It was a first of its kind challenge in Doha. A personal initiative of a film enthusiast, ‘Qatar 48 Hour Film Challenge’ tested the creative abilities of different Doha-based short filmmakers.
The recently concluded short film challenge was first conceptualised and then materialised by Abdulrahman Alfayad, a computer science graduate from Carnegie Mellon University in Qatar and currently working with Qatar Computing Research Center.
The film event that took place at Qatar Foundation Student Center Cinema was attended by 201 participants from all backgrounds and nationalities in Qatar.
The participants made up 34 teams in total on the opening ceremony. However, on the day of the closing ceremony, the organisers received 20 films from 20 teams. Around 250 audience members, which included the teams, judges, friends and families.
The first ever public film challenge was won by the short movie Big Zero – a project of an Indian team. The best film was produced by Hisham Madayi under IB Creative Banner in association with Zee Creations. The other producer of the movie is Sunil Hassan. The three minute-long movie was conceptualised by Vishnu Ravi.
Its script and screenplay was written by Rameez Asees. Jayshankar gave the cinematography and Lukhman Hakeem edited the movie. Shameer CM played the lead role and the supporting actor was Mansoor Kochukadavu. The creative contributors to the project were namely; RJ Jibin, Rishad, and Refiq Puthenveetil.
According to the organisers, the best editing award was shared between two teams. The best cinematography award was won by Yakamoz – a Turkish team from Qatar University. The team members were namely; Abdullah Harun Ilhan, Sima Nur Karakullukçu, and Esma Nur Demir.
The best narrative award was taken by 4ART– a team comprising of Jan Carlo Tagudin, Anna Petkevich, Rashid Ismail, and Shiv Kumar Saini.
As far as the best actor award is concerned, it was won by In-Action, a Qatari women team. Its members are namely; Noor al-Kuwari, Maha al-Jaber, Maryam al-Kazem, and Sara al-Jaber.
Talking to Community, Rameez Asees, writer of Big Zero, said: “We are very happy to win the best short film award challenge, the first of its kind in Qatar. We knew that we are going to get significant success at the challenge as the audience cheered and enjoyed the short film when it was played on the big screen.”
Sharing the story-line of the short film, the writer said: “The genre of the film is fantasy. It begins with a young man working in his office after office hours. He receives a call from one of his friends to bring pizza for a party. He goes to another room to find a pen. When he writes down pizza with the pen, a pizza appears on his table physically. He gets amazed. Then he writes the name of a soft drink, the drink appears. He then writes QR100 and the money appears. He becomes very happy. He writes QR1, 000 but the money does not appear. He writes another big amount but the money does not appear.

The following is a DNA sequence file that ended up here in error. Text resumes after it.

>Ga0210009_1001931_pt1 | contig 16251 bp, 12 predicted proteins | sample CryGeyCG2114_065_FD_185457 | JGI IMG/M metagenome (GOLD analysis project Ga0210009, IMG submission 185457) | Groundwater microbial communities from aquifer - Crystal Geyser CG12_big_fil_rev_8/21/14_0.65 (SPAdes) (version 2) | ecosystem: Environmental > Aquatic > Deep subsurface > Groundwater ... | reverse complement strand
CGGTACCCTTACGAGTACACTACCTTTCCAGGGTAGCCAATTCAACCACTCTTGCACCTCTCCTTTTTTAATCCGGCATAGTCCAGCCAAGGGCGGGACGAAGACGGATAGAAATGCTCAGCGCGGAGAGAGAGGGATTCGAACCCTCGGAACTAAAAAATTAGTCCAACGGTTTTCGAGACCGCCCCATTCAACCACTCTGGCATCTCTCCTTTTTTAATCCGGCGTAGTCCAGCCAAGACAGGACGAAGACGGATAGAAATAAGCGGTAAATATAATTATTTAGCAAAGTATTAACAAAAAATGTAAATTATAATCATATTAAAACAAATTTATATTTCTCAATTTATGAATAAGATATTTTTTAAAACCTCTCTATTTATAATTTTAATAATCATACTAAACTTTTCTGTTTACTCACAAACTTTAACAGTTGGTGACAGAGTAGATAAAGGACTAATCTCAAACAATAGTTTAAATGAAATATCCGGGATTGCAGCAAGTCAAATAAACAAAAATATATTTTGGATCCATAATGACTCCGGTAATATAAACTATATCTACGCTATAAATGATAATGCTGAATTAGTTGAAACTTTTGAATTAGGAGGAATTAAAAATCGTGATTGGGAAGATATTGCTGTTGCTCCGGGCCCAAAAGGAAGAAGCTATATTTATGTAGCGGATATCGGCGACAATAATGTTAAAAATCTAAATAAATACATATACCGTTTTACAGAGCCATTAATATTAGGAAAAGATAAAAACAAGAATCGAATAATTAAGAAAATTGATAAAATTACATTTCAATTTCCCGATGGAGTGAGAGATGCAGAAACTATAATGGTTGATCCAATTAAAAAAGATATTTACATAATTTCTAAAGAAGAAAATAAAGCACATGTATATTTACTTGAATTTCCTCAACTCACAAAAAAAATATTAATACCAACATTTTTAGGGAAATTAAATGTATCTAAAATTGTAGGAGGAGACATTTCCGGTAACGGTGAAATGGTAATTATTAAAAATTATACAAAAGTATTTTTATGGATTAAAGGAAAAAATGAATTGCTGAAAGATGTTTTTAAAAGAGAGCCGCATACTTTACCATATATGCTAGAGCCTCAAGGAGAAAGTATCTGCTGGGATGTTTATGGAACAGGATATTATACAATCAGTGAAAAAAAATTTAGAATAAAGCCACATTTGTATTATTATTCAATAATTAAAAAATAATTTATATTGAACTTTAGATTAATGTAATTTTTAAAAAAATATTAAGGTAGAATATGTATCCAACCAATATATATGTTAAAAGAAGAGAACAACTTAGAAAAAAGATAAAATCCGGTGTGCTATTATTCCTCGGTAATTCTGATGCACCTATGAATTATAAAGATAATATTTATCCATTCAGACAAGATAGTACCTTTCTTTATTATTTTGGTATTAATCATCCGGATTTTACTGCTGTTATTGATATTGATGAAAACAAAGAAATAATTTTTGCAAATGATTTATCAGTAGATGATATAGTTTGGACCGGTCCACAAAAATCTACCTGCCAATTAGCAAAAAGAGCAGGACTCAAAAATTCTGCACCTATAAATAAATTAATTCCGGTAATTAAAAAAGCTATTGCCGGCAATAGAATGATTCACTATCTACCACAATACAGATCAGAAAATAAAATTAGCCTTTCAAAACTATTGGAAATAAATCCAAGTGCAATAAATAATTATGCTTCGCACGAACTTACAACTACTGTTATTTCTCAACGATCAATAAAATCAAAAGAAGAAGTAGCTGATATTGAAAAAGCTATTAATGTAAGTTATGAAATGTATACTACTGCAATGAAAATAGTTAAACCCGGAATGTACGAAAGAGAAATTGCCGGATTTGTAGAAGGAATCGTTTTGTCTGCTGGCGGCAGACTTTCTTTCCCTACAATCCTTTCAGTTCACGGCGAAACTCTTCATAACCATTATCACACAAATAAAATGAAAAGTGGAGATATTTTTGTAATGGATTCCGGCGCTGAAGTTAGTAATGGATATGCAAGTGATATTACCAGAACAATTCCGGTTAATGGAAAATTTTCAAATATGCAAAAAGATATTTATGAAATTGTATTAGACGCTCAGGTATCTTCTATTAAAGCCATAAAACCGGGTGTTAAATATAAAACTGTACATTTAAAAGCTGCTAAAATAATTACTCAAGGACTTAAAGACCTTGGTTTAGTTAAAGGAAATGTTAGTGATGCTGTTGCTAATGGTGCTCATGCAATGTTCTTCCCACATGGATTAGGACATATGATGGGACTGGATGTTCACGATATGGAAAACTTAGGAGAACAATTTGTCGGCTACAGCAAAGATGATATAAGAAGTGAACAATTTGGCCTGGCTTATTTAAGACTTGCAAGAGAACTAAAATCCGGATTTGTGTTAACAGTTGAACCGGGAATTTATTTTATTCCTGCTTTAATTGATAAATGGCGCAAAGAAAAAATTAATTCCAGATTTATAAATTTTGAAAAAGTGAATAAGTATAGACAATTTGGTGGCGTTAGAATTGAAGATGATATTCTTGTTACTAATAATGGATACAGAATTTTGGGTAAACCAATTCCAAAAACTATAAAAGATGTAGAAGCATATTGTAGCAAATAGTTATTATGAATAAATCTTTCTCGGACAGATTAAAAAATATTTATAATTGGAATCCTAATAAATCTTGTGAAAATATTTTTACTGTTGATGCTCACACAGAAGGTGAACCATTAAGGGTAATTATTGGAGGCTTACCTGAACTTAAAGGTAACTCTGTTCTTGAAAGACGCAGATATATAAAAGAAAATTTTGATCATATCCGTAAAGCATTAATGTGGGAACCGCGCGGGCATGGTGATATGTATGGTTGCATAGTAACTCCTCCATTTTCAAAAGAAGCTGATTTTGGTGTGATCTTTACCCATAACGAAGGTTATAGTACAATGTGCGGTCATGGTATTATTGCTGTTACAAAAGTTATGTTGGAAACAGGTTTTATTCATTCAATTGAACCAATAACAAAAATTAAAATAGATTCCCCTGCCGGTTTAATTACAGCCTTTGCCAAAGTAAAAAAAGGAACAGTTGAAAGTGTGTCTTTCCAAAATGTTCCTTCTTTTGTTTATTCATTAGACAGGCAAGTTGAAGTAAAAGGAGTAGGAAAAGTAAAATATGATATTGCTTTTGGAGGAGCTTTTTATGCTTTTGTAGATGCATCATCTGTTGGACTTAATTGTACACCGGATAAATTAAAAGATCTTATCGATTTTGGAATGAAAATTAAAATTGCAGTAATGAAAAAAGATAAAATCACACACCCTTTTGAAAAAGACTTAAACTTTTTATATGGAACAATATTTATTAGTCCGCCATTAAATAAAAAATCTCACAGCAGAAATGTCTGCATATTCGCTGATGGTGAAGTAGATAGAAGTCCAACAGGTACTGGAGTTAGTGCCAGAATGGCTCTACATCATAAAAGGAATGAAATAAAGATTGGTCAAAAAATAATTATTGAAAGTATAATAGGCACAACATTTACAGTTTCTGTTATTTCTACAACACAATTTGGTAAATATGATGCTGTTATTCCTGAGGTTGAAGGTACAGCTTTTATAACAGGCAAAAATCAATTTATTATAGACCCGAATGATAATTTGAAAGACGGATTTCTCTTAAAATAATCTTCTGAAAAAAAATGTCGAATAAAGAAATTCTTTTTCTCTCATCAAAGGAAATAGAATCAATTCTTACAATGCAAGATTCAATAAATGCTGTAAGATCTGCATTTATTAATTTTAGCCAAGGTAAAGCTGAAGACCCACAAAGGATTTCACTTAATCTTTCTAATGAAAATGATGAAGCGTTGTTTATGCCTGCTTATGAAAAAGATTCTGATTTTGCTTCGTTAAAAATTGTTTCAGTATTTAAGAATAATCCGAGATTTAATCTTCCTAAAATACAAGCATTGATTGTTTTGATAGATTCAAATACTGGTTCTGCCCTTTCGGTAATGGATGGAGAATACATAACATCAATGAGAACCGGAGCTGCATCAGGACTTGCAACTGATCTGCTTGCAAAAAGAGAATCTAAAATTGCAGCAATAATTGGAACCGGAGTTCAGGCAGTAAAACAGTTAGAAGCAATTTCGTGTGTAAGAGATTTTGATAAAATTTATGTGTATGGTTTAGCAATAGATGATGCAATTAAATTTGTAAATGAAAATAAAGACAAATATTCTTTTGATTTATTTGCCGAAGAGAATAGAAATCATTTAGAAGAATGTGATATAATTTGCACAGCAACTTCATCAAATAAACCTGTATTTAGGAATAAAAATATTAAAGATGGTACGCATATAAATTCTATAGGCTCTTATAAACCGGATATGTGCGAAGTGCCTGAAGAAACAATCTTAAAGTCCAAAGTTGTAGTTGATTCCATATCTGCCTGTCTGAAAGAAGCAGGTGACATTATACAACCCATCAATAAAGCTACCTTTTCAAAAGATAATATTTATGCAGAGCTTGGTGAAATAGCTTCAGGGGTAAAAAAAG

“When he writes 0001, the two QR500 notes appear. He becomes excited and decides to write a big amount. He writes many zeros and when he tries to write one, the pen stops writing. He gets perplexed and throws the pen out of window after trying hard to make it write. The pen hit the head of a man who picks it up and checks if it is working by writing on his palm. The pen writes and the man walks away. The underlying message of the movie is that greed is a curse.”
The short movies were duly judged by a panel of real experts. The judging panel included Ben Robinson, a known UK short filmmaker who is currently a producer with Doha Film Institute’s Qatari Film Fund.
The other judge was Yasser Mustafa, a Qatari cinematographer currently working with DFI.
Rana Kazkaz, from Northwestern University, was another judge. She is an award-winning filmmaker, whose films have been recognised at the world’s leading film festivals including Cannes, Sundance, Tribeca, Abu Dhabi and others. Anka Malatynska, also from Northwestern University Qatar, is an American cinematographer. She has been named as one of the 10 rising stars of cinematography in 2019.
LEAVE A COMMENT Your email address will not be published. Required fields are marked*
“It’s really important to me to show that I work really hard” — Maude Apatow, actress, on getting past her director dad
Entertainment wealth distribution, anyone?
‘Shared destiny’ at heart of We Are One global pitch
QPO entertains kids with Peter and the Wolf symphony on Eid
Russian violinist lauds Qatar’s efforts to curb Covid-19 outbreak
Romanian violinist sees strength in the unifying power of faith, art
Rishi: romantic hero and blunt twitterati
“Rewarding to see new energy of filmmakers in Arab world and beyond”
“Design (is) not only about making beautiful objects, but also thoughtful ones”